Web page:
Pluripotent stem cell-derived neural cells show promise in spinal cord repair

Written by Sharon Salt, Editor

Researchers from the University of California San Diego School of Medicine (UCSD; CA, USA) have reported that they have successfully created spinal cord neural stem cells (NSCs) from human pluripotent stem cells (hPSCs) that are able to differentiate into a diverse population of cells capable of dispersing throughout the spinal cord, and can be maintained for long periods of time.
In the study, which was published in Nature Methods, researchers grafted cultured hPSC-derived NSCs into injured spinal cords of rats. They reported that these grafts were rich with excitatory neurons, extended large numbers of axons over long distances, innervated their target structures and enabled robust corticospinal regeneration.

In addition to this, the researchers specified that the grafts synaptically integrated into multiple host instraspinal and supraspinal systems, including the corticospinal projection, and improved function outcomes after injury.

This achievement advances not only basic research, such as biomedical applications of in vitro disease modelling, but may constitute an improved, clinically translatable cell source for replacement strategies in spinal cord injuries and disorders.

“We established a scalable source of human spinal cord NSCs that includes all spinal cord neuronal progenitor cell types,” commented Hiromi Kumamaru (UCSD), first author of the study. “In grafts, these cells could be found throughout the spinal cord, dorsal to ventral. They promoted regeneration after spinal cord injury in adult rats, including corticospinal axons, which are extremely important in human voluntary motor function. In rats, they supported functional recovery.”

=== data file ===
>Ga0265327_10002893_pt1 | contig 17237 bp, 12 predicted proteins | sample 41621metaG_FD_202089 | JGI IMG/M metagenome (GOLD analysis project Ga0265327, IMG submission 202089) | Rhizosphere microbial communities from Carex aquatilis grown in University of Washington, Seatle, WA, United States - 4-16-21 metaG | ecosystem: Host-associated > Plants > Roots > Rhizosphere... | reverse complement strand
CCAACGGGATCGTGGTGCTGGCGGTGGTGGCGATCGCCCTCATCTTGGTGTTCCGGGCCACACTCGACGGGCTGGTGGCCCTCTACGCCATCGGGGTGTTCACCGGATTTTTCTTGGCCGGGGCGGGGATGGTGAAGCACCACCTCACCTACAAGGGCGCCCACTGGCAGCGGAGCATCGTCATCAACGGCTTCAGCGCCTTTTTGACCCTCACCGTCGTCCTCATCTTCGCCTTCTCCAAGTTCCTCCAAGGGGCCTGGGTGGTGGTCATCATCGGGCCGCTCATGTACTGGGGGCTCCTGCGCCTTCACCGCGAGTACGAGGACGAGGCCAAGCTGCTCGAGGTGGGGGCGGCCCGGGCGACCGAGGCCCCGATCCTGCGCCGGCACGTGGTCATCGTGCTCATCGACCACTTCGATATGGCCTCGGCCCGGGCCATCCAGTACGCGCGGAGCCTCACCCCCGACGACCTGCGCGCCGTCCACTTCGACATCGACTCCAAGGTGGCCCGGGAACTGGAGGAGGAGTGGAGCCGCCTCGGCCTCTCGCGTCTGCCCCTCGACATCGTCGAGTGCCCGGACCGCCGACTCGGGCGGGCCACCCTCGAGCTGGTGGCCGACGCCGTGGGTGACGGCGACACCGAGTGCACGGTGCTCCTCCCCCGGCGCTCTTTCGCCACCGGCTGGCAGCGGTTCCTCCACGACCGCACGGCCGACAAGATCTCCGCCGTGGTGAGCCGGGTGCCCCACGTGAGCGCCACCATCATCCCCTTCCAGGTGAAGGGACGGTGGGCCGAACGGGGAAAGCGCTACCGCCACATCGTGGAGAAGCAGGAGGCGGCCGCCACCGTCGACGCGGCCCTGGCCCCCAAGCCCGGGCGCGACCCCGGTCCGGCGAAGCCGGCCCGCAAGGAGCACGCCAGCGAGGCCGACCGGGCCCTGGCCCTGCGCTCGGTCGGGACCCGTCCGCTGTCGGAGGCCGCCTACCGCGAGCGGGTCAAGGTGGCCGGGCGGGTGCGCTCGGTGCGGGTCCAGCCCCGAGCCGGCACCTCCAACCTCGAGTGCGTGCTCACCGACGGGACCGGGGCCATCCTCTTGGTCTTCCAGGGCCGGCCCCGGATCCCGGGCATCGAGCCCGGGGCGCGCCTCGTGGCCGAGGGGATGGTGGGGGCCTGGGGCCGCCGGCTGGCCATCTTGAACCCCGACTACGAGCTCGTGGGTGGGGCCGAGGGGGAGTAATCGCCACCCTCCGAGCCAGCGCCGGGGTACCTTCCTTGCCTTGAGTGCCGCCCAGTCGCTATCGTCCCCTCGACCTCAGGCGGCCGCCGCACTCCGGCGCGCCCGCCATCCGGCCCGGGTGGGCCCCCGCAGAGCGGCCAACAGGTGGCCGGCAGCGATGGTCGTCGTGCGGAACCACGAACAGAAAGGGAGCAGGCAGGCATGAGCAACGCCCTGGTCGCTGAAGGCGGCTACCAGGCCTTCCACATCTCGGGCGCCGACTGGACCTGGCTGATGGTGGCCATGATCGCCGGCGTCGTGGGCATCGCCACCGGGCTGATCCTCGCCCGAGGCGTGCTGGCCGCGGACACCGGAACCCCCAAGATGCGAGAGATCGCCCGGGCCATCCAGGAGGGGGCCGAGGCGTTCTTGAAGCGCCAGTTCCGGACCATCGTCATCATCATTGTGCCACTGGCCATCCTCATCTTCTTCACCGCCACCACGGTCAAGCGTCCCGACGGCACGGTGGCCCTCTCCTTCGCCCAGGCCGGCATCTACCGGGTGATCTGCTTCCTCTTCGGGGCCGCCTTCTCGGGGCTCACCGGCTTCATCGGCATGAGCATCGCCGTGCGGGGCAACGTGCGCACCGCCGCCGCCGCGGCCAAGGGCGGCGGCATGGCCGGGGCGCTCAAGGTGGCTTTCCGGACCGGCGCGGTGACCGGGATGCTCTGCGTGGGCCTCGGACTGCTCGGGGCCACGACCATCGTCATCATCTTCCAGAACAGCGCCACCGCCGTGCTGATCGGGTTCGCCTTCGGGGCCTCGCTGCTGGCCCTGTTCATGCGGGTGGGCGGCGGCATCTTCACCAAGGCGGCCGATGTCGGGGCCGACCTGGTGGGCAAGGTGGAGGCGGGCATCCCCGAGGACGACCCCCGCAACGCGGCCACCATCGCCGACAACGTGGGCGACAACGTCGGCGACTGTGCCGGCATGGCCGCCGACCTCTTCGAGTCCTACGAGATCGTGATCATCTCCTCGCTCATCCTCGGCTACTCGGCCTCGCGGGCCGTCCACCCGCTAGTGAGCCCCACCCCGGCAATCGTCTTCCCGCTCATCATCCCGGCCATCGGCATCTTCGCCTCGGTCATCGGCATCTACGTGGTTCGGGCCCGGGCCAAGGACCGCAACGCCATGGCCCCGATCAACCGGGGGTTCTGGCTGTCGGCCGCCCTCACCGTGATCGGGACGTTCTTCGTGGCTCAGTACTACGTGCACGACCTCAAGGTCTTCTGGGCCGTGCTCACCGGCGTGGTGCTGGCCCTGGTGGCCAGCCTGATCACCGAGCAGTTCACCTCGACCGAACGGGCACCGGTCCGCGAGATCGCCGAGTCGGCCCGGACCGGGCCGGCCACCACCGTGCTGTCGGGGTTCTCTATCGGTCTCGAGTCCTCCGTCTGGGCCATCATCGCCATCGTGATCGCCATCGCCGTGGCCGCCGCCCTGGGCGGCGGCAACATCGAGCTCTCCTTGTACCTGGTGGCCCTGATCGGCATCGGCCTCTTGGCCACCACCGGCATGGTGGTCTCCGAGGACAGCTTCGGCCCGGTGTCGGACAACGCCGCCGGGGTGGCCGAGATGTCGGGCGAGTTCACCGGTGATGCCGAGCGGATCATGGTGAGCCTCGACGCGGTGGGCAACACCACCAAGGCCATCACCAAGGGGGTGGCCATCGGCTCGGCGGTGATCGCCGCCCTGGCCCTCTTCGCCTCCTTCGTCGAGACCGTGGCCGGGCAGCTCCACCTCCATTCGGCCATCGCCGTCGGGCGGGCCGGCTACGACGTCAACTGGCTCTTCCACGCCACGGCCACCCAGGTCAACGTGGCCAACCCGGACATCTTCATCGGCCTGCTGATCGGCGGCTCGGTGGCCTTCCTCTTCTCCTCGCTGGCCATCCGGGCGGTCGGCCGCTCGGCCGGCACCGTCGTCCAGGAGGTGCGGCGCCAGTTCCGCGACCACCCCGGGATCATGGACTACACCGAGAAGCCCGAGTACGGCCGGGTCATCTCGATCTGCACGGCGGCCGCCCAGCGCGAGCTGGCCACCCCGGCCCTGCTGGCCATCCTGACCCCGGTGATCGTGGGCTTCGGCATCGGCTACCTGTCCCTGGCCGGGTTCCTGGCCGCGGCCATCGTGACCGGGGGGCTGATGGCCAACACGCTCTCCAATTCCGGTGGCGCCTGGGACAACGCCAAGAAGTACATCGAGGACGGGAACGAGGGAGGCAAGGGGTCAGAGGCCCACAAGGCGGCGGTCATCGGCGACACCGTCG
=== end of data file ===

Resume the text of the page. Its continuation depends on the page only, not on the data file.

Mark Tuszynski (UCSD), senior author of the study, believes that although more work needs to be done, these newly generated cells will constitute source cells for advancement to human clinical trials on a time frame of 3–5 years.

Whether these cells are safe over long time periods in rodents and non-human primates, and whether their efficacy can be replicated, is yet to be determined.

Tuszynski noted that the work presents potential benefits beyond spinal cord injury therapies, since the NSCs can be used in modeling and drug screening for disorders that also involve spinal cord dysfunction (e.g., amyotrophic lateral sclerosis, progressive muscular atrophy, hereditary spastic paraplegia and spinocerebellar ataxia).

Sources: Kumamaru H, Kadoya K, Adler AF et al. Generation and post-injury integration of human spinal cord neural stem cells. Nat. Methods doi:10.1038/s41592-018-0074-3 (2018) (Epub ahead of print);

You might also like: